Christine Eber, former MEF President, Las Cruces, New Mexico: 

When I heard that Marilyn had died I felt deep regret that I had never told her how much she meant to me. Although it’s too late for that, I am grateful for this opportunity to say a few things to Marilyn’s spirit that I believe lives on in all who knew her: 
          Marilyn, you were a steadfast friend who helped me in so many ways. When I first met you at a Guatemala Scholars Network meeting in the 1990s I admired how you gathered everyone together and helped us feel that we could do what sometimes felt like the impossible. When I was looking for ways to build fair trade networks for Maya weavers of Chiapas you bought weavings for yourself and friends and helped our fledgling group of volunteers in New Mexico build a solid base of support for the weavers. 
          Just before you died you returned to us many of those textiles to sell to raise money for a weavers’ house in Chenalhó, Chiapas. I received a photo of the completed house the other day and was looking forward to sending it to you in hard copy, as your email server couldn’t receive photos. You were the first person to suggest that I write a life story of my comadre, Margarita, after you met her on a trip to Chiapas. Your critiques of the book in progress helped make it something that Margarita and I could be proud of.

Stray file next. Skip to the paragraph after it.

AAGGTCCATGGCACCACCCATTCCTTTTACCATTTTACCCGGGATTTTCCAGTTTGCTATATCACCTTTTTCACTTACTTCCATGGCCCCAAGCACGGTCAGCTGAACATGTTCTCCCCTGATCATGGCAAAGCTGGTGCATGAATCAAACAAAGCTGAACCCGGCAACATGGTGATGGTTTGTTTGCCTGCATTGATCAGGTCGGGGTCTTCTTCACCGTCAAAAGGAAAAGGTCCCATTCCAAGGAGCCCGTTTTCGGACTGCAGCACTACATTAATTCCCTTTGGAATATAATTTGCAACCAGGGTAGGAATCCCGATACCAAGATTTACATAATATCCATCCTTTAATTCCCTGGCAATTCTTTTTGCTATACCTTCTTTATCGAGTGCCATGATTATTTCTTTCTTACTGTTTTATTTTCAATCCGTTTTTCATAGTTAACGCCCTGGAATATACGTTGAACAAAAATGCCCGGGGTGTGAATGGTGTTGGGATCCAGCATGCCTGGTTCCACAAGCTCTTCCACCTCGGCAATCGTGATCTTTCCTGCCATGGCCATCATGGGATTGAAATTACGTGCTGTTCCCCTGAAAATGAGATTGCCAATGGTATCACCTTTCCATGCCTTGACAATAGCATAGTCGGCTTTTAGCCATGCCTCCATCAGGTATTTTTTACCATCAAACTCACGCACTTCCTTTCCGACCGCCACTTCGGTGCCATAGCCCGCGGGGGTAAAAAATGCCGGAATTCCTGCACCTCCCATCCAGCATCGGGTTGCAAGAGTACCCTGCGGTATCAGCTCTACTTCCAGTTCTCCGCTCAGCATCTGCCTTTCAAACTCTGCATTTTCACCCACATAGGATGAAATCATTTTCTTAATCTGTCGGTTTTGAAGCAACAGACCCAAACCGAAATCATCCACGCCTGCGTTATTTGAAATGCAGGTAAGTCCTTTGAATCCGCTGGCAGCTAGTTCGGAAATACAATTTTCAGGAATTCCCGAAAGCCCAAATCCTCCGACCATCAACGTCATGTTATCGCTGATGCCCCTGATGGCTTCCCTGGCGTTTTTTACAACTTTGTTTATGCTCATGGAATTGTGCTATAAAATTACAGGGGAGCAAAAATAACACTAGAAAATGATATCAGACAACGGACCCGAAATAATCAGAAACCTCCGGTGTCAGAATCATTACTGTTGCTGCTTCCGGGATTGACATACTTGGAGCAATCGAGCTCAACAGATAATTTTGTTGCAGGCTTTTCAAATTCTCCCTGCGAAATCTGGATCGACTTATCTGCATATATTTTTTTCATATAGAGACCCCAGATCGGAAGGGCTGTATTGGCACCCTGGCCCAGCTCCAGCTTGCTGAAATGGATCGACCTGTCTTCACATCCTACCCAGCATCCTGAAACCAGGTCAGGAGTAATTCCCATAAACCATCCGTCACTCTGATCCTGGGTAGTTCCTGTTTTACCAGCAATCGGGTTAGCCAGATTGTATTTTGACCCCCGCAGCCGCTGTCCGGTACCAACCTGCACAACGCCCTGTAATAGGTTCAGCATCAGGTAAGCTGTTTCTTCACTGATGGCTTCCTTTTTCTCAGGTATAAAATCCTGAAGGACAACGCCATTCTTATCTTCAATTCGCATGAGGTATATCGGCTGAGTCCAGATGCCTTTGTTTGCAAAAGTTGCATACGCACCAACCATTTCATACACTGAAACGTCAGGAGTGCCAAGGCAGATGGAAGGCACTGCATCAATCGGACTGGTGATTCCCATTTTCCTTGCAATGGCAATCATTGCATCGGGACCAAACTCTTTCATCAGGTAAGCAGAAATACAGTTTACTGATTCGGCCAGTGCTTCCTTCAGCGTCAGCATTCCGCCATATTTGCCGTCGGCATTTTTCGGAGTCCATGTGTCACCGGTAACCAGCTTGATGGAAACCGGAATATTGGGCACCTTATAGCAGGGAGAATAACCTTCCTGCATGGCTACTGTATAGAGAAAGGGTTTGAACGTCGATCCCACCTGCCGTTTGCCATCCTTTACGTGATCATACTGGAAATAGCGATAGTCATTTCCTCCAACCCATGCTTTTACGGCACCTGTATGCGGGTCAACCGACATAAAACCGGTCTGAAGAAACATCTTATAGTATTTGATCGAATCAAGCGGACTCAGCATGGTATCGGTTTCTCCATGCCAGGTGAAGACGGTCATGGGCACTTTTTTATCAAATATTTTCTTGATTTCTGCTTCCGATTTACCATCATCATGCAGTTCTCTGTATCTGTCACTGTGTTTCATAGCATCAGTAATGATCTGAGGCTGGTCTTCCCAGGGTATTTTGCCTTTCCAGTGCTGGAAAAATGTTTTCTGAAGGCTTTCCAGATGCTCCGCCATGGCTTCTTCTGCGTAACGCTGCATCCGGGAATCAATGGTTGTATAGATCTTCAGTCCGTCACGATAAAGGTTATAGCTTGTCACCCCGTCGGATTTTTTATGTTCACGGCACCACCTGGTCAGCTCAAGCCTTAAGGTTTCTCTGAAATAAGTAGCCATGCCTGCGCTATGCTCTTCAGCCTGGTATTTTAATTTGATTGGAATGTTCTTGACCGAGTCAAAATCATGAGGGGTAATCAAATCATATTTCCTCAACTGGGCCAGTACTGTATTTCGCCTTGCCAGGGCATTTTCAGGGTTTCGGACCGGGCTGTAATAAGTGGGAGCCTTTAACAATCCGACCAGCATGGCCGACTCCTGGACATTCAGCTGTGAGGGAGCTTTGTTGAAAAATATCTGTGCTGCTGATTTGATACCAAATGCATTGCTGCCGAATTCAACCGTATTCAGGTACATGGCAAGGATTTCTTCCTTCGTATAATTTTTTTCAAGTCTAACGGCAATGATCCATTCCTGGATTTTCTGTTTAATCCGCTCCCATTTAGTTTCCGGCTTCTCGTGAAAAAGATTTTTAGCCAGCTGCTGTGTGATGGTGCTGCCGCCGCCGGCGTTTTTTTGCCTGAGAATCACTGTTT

I’ll never forget the day in Amherst, Massachusetts in 2012 when you sat me down outside the Amherst Inn where we board members of the Maya Educational Foundation were about to start our annual meeting. You told me that you were resigning as board president and you would like me to take over your position. My heart sank and then fear set in because I didn’t know how I could fill your shoes. I tried my best for the next few years and was always grateful for your counsel during my tenure as board president. Over the years my favorite Christmas card has always been yours. Each december I wait for it expectantly, like I would the visit of a dear friend. When it comes it’s as if you’re there with me, bringing a basket of vegetables from your garden or a book you thought I might like to read. Then when you’re about to leave you give me a big hug which gives me strength and courage to keep fighting the good fight.